Hiku Brands, formerly known as DOJA, gets this. In fact, I had long conversations with Team Kitsch back before they went public about how branding will mean more than square footage, and they were in agreement – perhaps owing something to do with branding their family winery and an upstart underwear brand, to great returns.
DOJA became Hiku when it sucked down Canada’s only retail weed brand of note, Tokyo Smoke, which just doesn’t make money (yet) but which is known by the demographic that DOJA aims to go hard after.
It was a good deal, a company maker even, because other, bigger entities immediately took interest. and they followed it up by taking out the Quebec equivalent, Maitri.
Pursuant to the LOI, shareholders of Maitri will receive upfront consideration of $550,000 in a combination of cash and Hiku shares and up to an additional $1.2-million in Hiku shares in earnout payments, based on certain performance milestones being met. Completion of the proposed acquisition of Maitri remains subject to conditions, including the entering into of a definitive agreement.
At the 2017 Lift Cannabis Awards, Maitri was a finalist for Brand of the Year. Tokyo Smoke beat them. Hiku has locked down the field, which is a boss move.
Potential downside: BC has made it clear that retail stores, of which it will allow some to operate alongside BC Liquor Board stores, can not be connected to growers.
This will mean Hiku will need to figure out soon whether it’s future is as a grower, or as a distribution brand. Frankly, I’d rather be selling it than planting it.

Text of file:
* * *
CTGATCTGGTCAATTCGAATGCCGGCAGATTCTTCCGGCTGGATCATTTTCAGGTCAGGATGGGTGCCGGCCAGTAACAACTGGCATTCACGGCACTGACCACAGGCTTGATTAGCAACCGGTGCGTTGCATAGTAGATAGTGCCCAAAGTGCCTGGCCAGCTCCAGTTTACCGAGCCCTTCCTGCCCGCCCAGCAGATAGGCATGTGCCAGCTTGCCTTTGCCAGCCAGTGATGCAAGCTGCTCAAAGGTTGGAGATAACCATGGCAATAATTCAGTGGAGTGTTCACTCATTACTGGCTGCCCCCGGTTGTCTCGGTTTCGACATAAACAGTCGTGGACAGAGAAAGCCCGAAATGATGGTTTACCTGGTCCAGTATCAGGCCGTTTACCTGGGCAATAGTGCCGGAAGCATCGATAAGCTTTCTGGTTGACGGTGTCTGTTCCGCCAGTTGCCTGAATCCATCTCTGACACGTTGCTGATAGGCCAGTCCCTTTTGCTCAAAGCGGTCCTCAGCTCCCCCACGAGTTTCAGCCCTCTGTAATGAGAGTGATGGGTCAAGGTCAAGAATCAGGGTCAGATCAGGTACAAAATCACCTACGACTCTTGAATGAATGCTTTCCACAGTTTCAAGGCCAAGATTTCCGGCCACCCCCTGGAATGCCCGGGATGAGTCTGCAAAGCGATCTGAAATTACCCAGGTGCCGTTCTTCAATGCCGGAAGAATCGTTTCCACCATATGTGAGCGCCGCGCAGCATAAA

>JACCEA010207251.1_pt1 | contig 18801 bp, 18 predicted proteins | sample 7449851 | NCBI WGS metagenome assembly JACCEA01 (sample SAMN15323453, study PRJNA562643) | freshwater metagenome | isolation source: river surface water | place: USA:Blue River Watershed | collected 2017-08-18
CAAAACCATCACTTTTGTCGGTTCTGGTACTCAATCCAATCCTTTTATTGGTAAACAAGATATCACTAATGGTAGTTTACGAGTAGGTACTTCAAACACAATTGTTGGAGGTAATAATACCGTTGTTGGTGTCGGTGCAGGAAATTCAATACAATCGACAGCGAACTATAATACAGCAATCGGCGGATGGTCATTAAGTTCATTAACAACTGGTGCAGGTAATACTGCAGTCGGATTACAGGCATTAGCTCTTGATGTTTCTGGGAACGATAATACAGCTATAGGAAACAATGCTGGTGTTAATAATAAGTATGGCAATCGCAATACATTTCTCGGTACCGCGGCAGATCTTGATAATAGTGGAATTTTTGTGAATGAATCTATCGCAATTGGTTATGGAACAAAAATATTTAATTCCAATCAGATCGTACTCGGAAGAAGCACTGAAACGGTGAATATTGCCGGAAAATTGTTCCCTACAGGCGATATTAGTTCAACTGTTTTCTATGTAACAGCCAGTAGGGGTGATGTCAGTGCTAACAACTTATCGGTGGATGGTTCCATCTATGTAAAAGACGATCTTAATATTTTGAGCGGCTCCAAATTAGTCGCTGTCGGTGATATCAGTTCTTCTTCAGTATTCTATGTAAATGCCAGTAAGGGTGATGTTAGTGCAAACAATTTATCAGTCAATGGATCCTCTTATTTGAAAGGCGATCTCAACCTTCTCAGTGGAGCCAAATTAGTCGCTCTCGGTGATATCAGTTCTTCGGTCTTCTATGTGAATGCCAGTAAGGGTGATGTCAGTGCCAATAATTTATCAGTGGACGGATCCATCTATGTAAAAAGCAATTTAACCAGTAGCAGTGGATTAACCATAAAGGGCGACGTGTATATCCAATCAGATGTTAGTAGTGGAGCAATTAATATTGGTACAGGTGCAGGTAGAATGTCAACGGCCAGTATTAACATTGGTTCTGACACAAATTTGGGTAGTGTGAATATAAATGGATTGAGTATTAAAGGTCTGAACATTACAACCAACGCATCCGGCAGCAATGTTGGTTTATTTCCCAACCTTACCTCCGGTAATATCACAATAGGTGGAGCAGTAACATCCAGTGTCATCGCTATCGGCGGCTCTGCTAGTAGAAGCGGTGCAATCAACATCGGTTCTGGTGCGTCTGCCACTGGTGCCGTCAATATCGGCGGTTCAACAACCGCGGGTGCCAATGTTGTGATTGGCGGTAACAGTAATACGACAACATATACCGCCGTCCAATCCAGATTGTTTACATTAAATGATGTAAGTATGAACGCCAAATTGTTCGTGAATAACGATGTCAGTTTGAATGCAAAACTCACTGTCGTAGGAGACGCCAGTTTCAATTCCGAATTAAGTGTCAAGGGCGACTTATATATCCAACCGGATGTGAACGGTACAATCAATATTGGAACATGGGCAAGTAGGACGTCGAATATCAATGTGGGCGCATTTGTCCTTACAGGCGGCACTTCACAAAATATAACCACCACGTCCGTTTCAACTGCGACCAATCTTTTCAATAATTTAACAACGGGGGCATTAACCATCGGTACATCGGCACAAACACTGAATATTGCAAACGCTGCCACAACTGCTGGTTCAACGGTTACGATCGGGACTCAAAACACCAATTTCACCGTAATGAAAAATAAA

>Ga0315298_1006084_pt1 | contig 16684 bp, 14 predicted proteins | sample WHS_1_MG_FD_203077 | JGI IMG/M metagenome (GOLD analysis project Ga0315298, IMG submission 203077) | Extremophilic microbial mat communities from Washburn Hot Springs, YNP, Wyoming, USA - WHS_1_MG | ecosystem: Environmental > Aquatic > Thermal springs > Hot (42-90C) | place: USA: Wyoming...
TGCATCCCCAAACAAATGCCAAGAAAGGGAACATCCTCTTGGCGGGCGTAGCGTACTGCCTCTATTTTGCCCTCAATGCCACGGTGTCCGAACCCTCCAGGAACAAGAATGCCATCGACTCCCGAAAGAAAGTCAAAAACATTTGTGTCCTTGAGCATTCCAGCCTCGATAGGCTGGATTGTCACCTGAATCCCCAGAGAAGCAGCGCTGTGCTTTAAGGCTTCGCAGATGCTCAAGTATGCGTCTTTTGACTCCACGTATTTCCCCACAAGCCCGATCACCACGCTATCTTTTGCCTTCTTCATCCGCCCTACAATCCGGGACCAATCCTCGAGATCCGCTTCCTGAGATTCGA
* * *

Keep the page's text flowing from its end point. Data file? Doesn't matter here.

I bought DOJA back at $0.80, sold some around $4 and some more at $3.45 when I wrote it was time to take profits off the table. I still hold some, equivalent to my initial outlay. No plans to dispose and, at $2.65 (compared to the $4.75 crazy times high), it may make sense to put some of that cash back in. Will be watching how prices break over the coming days.
THE COMEBACKER: Organigram (OGI.V)
Yep, I made much hay beating on these guys as they just battered themselves in the face again and again over the last few years. Organigram missed a lot of the crazy run up, mostly because a hefty slice of the market (retail and financial) doesn’t want to do business with a team that was so shady in its dealings with both.
But the thing is, OGI dropped harder post January than it ran up pre-January, and the company proper hasn’t changed much. The product recall days hit them and left a mark, and there mighty yet be some legal issues left to be dealt with on that front, but other LPs roared past Organigram late last year in terms of market cap, which leaves the outfit looking like maybe a value pick.
In late 2016, when it was trying to negate the negative impact of its sneaky pesticide use and looking at class action lawsuits, OGI hit $3.90. Today? $4.33.
Old foes be damned, that’s a value proposition to me – especially if they’ve learned their lesson not to play fast and loose with their customer base.
I’m not about to put my mortgage payment on an OGI revival or anything, but there’s precious little good reason for OGI to hurtle downwards right now, and every good reason to view them as a cash-holding (they launched a $115m debenture in late January) entity with an opportunity to go shopping.
To be sure, there’s still the feint whiff of extreme douchebaggery around the thing, but there’s an opportunity here for Organigram to reinvent itself as an honest player with room to run.
THE MYSTERY BOX: Emblem Cannabis (EMC.V)
I can’t even, when it comes to this mob.
There is no company in the weed space that has fallen as hard, while everything else was heading up, as EMC. Seemingly allergic to sharing news with the public, seemingly unwilling to go to the market to buy new parts, seemingly churning through several IR firms, and earning an alarming five figures in Q3, Emblem had a marketing deal with us that they appeared to have no interest in fulfilling, even as the share price cratered.